Virtual assistant

Start-up Proptech Lintil launches virtual home buying assistant

The app promises to walk buyers every step of the way, connect with service providers, and offer discounts.

Lintil, an Irish proptech start-up that promises to guide homebuyers through the buying process, has officially launched its virtual assistant service.

The Dublin-based company was founded in 2017 by Emmet Creighton, a former lawyer, and Jonathan McLaughlin, a former math professor. The couple met while dating NUI Galway.

The free platform is designed to streamline the shopping experience. It does this by going through every step of the process and connecting buyers to all necessary services in one place, such as mortgage advisors, insurers, surveyors, and notaries. Additionally, Lintil promises to get discounts for its users through partnerships with relevant service providers, who also fund the platform through advertising fees.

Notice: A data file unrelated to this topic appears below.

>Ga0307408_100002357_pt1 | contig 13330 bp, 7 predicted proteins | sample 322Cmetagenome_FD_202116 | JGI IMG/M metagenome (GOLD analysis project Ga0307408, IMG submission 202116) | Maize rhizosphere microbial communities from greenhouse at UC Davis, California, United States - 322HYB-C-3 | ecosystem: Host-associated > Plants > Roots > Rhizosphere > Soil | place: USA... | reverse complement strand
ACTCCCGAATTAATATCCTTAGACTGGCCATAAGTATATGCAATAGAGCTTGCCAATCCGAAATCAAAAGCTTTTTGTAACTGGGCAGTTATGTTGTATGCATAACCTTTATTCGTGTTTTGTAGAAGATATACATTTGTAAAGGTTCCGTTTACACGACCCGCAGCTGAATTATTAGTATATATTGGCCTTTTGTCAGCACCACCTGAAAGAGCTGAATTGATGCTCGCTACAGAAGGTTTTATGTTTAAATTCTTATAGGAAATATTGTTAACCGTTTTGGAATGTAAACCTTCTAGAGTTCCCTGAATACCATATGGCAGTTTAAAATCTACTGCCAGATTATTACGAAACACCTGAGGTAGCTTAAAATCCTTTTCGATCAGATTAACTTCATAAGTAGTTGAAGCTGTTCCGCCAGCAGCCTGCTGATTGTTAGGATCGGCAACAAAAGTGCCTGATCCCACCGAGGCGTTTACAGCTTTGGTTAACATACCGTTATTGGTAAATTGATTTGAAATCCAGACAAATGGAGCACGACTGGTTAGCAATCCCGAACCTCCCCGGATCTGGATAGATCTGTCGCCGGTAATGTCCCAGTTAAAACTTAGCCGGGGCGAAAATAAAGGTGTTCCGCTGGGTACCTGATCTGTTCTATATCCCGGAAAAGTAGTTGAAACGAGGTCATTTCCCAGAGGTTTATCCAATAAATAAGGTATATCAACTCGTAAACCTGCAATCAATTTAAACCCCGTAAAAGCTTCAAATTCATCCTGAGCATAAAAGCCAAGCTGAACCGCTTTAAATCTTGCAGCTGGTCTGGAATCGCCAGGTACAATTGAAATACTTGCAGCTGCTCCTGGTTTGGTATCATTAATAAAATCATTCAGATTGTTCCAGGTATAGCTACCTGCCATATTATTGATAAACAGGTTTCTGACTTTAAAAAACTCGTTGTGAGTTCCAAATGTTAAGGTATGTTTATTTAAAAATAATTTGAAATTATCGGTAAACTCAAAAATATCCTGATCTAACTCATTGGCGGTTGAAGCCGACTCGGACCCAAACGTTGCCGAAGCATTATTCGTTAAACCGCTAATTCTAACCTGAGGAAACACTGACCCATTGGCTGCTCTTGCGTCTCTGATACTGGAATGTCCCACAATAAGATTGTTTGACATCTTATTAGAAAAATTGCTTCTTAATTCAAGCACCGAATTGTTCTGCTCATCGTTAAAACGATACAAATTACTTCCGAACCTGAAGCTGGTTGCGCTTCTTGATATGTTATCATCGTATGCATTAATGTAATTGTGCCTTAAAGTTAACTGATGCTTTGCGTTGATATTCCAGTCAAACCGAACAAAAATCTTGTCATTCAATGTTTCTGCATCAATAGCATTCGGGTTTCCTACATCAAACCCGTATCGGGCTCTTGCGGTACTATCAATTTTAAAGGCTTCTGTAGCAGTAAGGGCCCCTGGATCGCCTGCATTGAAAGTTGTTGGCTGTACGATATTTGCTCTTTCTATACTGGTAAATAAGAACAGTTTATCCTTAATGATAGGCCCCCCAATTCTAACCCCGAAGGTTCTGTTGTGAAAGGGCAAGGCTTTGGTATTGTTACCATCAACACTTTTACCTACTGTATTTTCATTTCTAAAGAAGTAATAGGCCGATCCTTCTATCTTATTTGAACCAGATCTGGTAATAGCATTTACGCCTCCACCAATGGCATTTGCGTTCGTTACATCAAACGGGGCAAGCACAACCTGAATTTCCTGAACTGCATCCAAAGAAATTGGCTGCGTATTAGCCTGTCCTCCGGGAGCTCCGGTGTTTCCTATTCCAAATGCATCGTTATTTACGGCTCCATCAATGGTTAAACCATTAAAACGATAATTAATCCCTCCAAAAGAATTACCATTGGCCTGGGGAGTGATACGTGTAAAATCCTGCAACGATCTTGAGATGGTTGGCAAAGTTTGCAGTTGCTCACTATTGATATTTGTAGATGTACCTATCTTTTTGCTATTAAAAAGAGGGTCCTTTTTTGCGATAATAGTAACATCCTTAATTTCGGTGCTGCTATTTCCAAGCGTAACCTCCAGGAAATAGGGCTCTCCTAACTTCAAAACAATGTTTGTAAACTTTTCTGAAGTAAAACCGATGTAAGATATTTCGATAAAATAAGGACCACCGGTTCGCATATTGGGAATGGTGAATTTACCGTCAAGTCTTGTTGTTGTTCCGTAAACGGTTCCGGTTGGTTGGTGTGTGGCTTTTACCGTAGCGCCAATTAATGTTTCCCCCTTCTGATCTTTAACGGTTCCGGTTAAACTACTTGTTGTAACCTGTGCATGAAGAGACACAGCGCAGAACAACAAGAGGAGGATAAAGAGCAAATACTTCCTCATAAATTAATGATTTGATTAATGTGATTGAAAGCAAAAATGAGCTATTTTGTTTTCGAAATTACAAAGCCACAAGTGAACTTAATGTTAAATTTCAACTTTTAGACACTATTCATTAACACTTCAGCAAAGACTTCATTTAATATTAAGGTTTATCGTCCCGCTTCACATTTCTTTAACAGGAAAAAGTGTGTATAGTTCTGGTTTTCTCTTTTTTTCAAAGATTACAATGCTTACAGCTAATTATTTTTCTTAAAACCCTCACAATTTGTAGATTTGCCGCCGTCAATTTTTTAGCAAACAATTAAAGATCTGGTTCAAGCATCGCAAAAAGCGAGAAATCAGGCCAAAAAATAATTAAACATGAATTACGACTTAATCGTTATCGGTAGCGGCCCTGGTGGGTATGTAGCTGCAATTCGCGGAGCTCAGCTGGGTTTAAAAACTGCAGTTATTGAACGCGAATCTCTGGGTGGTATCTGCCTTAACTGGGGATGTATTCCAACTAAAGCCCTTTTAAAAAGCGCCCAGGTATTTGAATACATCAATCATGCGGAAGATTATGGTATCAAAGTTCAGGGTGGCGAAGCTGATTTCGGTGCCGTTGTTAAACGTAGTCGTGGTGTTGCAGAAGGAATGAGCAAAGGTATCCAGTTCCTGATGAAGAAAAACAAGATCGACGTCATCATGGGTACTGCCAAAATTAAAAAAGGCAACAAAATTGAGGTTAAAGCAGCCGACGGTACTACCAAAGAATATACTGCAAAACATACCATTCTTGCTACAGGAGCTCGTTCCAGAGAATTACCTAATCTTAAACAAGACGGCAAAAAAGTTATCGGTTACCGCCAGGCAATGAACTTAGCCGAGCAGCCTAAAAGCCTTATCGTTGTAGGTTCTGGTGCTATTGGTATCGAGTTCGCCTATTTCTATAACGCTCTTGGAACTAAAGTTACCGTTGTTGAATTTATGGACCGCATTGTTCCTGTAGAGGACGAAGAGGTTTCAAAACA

The company conducted several months of pre-launch testing and claims it already has 3,000 users in the Irish market as well as 26,000 in the UK. He says he plans to continue expanding both nationally and internationally over the next year.

Specifically, the company refers to data from the Banking and Payments Federation of Ireland showing that more than 46,000 mortgages were approved nationwide between April 2020 and April 2021, for a total of $ 11.2 billion. euros. This is the highest combined mortgage valuation in at least 10 years. Lintil assumes that more of these home buyers are seeking help as the market becomes increasingly difficult to navigate as demand is high and supply remains low.

Creighton, CEO of Lintil, commented: “We are delighted to officially announce Lintil’s entry into the Irish market.

“We received an overwhelming response from home buyers who contacted us to sign up and told us that they had been waiting for a solution like this for a long time. We tested for months before launch and are extremely confident that our virtual home buying assistant will dramatically improve what, before that, was an arduous process. “

In a competitive and difficult market for buyers, many high tech companies have sprung up to help in different parts of the process.

In May, Irish real estate site MyHome.ie reported a data breach involving 700,000 documents, including identification.